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Learn more about this ultra-rare genetic condition and how you can help

Fibrodysplasia ossificans progressiva (FOP) is one of the rarest, most disabling genetic conditions.

FOP turns muscles, tendons, and ligaments throughout the entire body into bone. Bridges of extra bone often develop across joints, progressively restricting movement.

While FOP restricts a person’s ability to move, it does not impact their intellectual ability. People with FOP graduate from high school and many are employed in fulfilling jobs, while others attend college and have rewarding careers.

Many people with FOP choose to live with family members as they require a great deal of assistance performing daily life tasks; others live independently with the assistance of paid caregivers. The International FOP Association (IFOPA), the only organization in the United States and the largest organization in the world supporting research and serving FOP families, recently launched an important program – Ability Toolbox: Everyday Tools for Independent Living that empowers individuals with FOP by promoting independence through the use of tools and home adaptations.   


Diagnosis and Early Intervention

Most people with FOP are born with two bent big toes – a tell-tale sign of this genetic condition that is often missed by doctors, nurses and others in the medical community. Families are often told their babies have congenital bunions; a diagnosis that could have serious consequences if corrective inventions or surgery is pursued.

Swellings, which look like tumors, may appear as early as infancy. These swellings eventually clear up but are often replaced by bone.

FOP can be diagnosed with a genetic test. Early and accurate diagnosis is key to avoiding procedures such as intramuscular injections, biopsies, and surgeries that cause the condition to progress more rapidly.

No Known Treatments

While there are six treatments currently in clinical trials, there are no approved drug treatments for FOP. The IFOPA is the largest investor in FOP research in the world – funding basic research, research to develop safe and transformative drug treatments, the only registry of FOP patients in the world and research tools like a FOP Biobank. FOP research helps others too – those who experience bone growth after hip replacement, blast injuries or amputations, as well as children with DIPG tumors.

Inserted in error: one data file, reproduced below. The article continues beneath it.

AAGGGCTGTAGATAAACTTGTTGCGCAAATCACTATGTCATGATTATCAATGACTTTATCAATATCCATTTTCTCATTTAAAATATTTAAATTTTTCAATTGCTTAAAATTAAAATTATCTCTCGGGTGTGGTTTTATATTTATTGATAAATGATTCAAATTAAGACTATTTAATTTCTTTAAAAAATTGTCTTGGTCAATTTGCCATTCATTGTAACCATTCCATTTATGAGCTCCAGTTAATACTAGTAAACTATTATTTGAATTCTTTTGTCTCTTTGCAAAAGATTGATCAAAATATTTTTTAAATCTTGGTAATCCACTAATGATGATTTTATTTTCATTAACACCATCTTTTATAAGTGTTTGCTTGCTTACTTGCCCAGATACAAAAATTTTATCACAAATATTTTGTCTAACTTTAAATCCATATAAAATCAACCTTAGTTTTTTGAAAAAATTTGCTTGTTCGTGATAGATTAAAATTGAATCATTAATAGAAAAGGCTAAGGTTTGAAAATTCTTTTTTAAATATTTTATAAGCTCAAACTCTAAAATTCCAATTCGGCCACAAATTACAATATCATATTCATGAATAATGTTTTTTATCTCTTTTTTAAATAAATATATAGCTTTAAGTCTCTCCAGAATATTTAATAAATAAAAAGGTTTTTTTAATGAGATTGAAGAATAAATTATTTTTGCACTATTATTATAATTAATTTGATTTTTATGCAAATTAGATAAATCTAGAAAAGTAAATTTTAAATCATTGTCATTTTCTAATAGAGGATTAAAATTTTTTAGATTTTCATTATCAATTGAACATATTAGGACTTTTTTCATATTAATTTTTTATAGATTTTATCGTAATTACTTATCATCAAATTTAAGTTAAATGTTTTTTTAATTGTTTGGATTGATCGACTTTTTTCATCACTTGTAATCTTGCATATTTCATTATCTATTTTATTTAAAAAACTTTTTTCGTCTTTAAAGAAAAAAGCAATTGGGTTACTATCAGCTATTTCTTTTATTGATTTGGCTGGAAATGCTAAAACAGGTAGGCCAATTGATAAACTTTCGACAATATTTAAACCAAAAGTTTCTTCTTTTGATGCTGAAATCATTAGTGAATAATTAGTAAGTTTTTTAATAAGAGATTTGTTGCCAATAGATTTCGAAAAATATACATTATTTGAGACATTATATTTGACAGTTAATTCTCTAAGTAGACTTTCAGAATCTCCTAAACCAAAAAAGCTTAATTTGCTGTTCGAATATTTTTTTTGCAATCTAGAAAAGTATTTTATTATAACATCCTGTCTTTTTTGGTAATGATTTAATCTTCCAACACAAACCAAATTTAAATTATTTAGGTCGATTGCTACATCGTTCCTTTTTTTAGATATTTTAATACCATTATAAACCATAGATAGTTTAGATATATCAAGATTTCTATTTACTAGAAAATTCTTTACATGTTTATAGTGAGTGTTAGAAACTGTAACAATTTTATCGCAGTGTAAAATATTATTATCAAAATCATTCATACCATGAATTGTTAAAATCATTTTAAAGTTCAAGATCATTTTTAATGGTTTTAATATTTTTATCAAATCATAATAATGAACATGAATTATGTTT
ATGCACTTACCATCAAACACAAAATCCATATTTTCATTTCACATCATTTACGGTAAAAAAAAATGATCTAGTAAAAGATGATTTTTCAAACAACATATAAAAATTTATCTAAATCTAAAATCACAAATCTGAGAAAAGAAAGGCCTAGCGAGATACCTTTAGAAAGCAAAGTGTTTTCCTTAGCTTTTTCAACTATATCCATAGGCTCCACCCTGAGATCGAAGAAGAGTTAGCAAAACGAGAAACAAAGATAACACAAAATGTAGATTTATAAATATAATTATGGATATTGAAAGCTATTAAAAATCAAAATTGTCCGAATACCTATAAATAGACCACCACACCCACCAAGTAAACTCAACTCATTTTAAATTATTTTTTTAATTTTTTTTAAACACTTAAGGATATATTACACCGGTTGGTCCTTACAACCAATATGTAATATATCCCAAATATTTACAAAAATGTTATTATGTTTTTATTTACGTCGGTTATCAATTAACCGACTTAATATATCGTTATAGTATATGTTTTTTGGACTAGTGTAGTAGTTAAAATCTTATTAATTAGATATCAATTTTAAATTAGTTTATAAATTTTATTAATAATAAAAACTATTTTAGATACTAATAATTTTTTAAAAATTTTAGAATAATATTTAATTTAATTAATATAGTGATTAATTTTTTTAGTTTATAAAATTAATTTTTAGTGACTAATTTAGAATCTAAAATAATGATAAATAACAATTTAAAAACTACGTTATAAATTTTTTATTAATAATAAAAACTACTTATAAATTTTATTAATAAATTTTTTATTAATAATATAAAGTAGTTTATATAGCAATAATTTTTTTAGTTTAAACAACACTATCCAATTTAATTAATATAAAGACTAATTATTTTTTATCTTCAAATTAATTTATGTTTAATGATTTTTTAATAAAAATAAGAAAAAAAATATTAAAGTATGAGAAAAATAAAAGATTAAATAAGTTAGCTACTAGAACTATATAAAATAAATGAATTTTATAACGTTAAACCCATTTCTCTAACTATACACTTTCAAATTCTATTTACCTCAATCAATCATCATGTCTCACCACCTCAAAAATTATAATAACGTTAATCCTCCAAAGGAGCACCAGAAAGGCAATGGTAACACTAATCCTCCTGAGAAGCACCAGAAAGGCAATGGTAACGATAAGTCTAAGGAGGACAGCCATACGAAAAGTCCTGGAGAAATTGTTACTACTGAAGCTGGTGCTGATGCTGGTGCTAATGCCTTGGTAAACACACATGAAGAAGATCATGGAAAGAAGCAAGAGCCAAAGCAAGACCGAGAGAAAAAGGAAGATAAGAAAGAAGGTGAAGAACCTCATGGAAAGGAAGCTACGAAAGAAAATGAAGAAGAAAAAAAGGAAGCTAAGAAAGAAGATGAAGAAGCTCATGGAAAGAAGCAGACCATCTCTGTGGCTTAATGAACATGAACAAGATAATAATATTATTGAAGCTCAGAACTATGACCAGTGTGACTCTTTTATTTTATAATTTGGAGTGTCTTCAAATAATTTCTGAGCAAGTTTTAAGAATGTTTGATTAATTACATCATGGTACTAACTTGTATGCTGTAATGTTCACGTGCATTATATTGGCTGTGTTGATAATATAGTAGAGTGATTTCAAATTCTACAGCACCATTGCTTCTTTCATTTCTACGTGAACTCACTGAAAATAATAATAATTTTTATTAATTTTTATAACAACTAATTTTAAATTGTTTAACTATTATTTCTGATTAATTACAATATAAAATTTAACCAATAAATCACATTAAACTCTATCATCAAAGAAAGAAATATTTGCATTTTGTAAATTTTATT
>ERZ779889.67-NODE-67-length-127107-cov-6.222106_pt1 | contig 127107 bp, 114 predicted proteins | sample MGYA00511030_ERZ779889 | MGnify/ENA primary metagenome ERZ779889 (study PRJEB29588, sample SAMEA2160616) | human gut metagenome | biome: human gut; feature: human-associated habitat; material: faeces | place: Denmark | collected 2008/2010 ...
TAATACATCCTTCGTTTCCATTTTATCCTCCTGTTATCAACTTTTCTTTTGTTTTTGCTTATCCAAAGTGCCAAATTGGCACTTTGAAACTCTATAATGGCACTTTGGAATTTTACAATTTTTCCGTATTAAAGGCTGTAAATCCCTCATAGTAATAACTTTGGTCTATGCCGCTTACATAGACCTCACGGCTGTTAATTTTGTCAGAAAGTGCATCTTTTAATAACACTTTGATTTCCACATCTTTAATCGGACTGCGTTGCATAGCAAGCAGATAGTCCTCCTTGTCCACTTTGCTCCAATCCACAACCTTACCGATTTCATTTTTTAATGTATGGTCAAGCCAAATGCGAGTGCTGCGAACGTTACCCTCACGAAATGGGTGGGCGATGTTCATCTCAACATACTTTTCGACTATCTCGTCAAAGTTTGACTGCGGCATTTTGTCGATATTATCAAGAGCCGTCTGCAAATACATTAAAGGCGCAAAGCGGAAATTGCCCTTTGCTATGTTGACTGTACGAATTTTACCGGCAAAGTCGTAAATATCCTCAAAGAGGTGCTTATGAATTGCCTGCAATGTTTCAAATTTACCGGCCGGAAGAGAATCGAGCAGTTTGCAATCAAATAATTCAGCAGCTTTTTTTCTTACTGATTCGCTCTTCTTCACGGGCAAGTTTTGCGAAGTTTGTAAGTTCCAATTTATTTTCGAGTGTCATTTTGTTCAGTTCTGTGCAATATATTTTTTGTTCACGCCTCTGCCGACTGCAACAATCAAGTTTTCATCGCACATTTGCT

Number of People Living With FOP

It is believed that FOP impacts 1 in 1.4 million people, but only about 900 people in the world have been diagnosed with this devastating condition. Watch this video to learn more about what life is like for kids and teens living with FOP.

About the IFOPA

Anthony.jpgThe International FOP Association (IFOPA) was founded in 1988 by Jeannie Peeper, a young woman with FOP who had never met anyone else with the condition. Jeannie knew others with FOP must be feeling the isolation she experienced, which led her and 10 other founding members to start a pen pal organization. In 1990, an FOP family held the IFOPA’s first fundraiser which then funded the IFOPA’s first research initiative — a fellowship at the University of Pennsylvania. Two traditions began that year – FOP families and friends raising funds to #cureFOP and the IFOPA devoting the majority of its budget to FOP research. Today, the IFOPA is a worldwide organization serving people with FOP, their families, researchers, and clinicians worldwide.

The IFOPA Exists to:

  • Fund research to discover treatments and, one day, a cure for FOP that will be accessible worldwide

  • Raise awareness of FOP to end misdiagnosis and ensure people with FOP receive proper medical care without delay

  • Advocate for individuals with FOP who face the challenges of a life-long, progressive condition

  • Educate and connect those newly diagnosed, along with their families and other caregivers

  • Provide the FOP community access to the best possible FOP and disability resources & services

  • Connect and support the FOP community around the world to end isolation for people living with FOP

How You Can Help Those Living with FOP



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